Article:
Members of the General Contractors Association of Guyana (GCAG) are fuming over the disclosure by the Ministry of Communities earlier this week that it was engaging a Chinese company to construct low and middle-income homes, complete with water and sanitation systems.
On Tuesday, a day after reports that Minister within the Ministry of Communities Valerie Patterson had gone to Suriname with a technical team and met representatives of the Chinese company, 14 local contractors visited the Stabroek Business to voice their “considerable disquiet.”
GCAG Secretary Neil Cort-Rogers said, “We’re shocked. At this stage it is not a question of who gets the contract but the fact that even as far as consultations were concerned we were entirely overlooked.”
Other members of the GCAG delegation endorsed the view expressed by Cort-Rogers that the GCAG ought to have been engaged for discussions once it had been decided that there were houses to be built.
GCAG President Aubrey Jones said the association was upset that it was overlooked for consultations, “despite the fact that the authorities are aware of our existence.” Stabroek Business understands that representatives of the GCAG have met both Patterson and Chairman of the Central Housing and Planning Authority (CHPA) Hamilton Green.
Jones said the engagement between the CHPA and the Suriname-based Chinese firm was all the more surprising because “as far as I am aware we have never engaged a foreign firm to construct homes for Guyanese. I would say that an explanation from the minister would be in order,” Jones added.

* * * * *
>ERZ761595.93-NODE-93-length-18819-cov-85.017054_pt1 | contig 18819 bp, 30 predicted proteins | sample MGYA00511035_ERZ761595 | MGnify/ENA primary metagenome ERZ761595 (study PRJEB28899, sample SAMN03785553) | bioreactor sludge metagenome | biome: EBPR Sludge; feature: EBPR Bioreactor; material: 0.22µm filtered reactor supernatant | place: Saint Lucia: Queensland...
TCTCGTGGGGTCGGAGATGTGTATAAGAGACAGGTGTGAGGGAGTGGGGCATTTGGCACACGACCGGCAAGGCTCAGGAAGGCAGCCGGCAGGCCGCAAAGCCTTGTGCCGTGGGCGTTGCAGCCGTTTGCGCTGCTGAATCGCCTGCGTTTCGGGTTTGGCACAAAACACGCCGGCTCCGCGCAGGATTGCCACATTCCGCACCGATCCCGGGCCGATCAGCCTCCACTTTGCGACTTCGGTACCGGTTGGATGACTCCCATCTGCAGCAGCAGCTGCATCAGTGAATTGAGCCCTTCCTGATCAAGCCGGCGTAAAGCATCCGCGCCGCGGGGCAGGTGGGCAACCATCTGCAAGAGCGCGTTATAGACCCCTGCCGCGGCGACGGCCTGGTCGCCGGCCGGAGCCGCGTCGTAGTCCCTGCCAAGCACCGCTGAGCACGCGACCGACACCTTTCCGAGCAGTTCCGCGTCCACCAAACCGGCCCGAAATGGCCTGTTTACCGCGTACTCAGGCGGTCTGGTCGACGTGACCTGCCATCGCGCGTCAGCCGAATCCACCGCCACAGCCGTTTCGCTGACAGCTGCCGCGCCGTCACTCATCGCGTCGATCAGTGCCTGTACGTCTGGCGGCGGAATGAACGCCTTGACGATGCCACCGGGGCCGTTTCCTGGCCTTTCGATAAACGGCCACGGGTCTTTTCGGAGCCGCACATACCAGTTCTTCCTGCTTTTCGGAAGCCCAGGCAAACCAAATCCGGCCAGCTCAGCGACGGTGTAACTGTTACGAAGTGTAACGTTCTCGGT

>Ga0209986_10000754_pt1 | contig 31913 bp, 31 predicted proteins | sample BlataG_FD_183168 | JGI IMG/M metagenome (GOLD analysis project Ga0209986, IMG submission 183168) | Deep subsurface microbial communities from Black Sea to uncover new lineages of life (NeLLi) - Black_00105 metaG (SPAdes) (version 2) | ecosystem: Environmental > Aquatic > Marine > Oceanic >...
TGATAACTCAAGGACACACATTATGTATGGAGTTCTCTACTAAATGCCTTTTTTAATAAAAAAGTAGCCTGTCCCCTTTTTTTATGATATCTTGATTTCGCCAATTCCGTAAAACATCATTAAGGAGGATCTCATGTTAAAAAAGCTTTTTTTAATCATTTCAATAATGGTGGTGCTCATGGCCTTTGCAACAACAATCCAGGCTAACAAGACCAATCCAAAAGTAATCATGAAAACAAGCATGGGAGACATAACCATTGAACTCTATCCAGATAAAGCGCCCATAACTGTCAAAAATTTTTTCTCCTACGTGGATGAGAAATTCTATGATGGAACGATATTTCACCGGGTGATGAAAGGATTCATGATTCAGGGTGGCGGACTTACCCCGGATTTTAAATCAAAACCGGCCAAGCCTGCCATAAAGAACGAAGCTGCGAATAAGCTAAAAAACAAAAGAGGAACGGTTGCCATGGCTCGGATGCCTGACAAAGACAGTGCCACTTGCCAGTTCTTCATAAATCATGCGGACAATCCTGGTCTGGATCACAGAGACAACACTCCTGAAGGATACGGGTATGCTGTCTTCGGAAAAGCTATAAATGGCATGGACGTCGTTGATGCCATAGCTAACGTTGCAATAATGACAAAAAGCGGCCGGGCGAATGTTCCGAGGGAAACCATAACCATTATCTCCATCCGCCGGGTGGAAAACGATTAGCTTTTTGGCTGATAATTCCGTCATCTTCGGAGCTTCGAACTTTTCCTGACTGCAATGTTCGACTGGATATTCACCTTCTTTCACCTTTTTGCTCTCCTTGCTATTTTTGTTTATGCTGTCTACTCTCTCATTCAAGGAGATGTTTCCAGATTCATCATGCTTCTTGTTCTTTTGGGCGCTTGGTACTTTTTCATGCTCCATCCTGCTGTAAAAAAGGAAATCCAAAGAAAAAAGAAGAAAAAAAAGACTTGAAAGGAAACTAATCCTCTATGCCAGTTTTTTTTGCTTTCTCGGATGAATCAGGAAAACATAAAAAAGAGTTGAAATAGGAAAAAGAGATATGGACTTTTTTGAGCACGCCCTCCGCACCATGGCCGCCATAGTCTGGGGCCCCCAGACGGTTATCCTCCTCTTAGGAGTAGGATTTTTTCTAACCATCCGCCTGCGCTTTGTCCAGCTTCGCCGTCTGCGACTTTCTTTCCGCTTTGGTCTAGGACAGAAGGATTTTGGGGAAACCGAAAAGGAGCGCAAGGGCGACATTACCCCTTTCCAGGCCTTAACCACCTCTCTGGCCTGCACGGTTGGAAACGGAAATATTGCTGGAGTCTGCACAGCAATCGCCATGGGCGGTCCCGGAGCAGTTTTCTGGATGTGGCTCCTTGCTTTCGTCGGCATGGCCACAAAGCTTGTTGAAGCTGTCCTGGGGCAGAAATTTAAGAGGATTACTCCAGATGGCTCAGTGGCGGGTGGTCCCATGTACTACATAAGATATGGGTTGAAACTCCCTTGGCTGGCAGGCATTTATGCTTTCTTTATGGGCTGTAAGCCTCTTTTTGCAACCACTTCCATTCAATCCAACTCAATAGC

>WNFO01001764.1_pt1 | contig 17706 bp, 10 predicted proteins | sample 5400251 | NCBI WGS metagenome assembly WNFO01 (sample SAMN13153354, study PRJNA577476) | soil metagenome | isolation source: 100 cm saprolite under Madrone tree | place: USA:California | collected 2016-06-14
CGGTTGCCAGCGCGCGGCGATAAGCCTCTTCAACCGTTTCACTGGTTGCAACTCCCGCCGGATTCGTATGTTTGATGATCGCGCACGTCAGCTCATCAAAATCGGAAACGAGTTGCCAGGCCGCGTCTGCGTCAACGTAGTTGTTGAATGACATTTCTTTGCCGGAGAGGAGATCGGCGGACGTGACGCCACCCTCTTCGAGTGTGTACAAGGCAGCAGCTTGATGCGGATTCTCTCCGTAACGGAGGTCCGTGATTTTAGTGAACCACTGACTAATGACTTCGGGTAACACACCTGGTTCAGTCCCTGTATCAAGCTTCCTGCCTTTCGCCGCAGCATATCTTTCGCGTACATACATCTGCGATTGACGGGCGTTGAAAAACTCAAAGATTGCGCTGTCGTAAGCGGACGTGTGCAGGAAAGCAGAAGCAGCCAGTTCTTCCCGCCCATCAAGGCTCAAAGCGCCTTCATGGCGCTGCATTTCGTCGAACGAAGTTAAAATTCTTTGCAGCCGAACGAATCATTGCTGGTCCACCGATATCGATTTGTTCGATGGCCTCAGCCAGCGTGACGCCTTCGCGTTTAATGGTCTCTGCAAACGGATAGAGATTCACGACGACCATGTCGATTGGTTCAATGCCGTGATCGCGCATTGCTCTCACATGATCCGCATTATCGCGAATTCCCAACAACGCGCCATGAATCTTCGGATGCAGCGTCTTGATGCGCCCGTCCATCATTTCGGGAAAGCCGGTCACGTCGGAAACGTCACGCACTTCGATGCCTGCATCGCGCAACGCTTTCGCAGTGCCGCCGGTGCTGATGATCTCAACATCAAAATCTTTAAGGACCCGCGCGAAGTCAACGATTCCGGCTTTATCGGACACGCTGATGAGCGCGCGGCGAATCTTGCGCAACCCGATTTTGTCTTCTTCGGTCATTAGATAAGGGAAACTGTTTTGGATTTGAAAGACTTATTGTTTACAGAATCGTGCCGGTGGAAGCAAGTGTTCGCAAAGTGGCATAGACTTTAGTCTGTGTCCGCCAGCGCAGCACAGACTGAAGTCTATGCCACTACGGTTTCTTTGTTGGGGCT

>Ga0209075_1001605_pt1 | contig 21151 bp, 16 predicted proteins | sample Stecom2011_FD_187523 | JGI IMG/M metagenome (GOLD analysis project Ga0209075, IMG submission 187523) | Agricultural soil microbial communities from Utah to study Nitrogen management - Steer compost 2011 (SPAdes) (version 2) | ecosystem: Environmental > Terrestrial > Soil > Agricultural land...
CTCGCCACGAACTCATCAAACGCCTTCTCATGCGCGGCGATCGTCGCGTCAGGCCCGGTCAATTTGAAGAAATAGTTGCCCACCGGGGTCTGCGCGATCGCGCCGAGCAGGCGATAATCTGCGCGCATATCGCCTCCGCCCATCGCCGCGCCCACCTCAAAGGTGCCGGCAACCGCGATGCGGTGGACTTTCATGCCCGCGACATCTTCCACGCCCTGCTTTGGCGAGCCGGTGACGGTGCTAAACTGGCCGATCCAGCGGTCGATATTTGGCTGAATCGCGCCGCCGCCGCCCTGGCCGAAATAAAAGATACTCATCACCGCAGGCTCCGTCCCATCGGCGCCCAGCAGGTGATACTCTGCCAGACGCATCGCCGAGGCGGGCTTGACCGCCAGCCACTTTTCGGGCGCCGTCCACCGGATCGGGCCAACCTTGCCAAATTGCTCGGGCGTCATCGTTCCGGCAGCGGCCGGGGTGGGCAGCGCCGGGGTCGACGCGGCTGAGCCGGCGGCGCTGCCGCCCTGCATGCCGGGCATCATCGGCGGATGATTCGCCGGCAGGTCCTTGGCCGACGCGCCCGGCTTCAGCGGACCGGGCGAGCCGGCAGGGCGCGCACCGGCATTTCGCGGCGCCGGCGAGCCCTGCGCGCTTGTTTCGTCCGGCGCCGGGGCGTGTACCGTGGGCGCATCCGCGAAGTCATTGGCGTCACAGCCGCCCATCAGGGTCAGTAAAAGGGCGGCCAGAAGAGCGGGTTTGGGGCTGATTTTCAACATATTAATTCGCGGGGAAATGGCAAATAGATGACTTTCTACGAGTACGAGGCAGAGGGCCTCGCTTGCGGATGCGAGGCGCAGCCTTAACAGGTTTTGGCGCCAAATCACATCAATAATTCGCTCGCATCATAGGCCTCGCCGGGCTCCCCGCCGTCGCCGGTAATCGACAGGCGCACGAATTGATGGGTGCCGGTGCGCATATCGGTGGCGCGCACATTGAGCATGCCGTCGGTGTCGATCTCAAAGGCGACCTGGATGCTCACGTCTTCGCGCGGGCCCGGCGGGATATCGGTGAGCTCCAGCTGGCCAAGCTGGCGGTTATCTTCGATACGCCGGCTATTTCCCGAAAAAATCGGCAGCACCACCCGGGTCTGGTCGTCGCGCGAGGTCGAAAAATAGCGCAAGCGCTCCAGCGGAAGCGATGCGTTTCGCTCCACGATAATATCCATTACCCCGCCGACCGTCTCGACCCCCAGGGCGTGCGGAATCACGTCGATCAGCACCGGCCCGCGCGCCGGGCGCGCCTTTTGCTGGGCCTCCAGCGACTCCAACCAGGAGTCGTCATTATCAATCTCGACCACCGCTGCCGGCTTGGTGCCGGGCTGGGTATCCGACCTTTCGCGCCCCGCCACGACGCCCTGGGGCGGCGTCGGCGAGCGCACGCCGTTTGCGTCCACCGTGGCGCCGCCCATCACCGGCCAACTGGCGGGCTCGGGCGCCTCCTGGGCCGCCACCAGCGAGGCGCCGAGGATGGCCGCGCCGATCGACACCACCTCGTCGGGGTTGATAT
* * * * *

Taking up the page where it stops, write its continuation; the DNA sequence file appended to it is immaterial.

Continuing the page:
Earlier this week Stabroek Business read a letter from the GCAG to Patterson, which was copied to President David Granger, Communities Minister Ronald Bulkan and Public Infrastructure Minister David Patterson. The letter asserts that “what would appear to be the assignation of a sizeable housing construction project to a foreign firm is taking place even as several of our members as well as large numbers of other tradesmen in various sub-sectors of the construction sector remain without jobs.”
GCAG, according to the letter to the minister, finds “acutely disturbing, the fact the authorities have declined to consult with it in the matter of the housing project “despite official awareness of our Association.”
GCAG, the letter continues, is seeking audience with the minister “no later than Friday July 8 to discuss the matter.” Further, the letter requests that the CHPA “give consideration to suspending such discourses as might be ensuing with Zhong Da International Engineering Company in the matter of the local housing project.”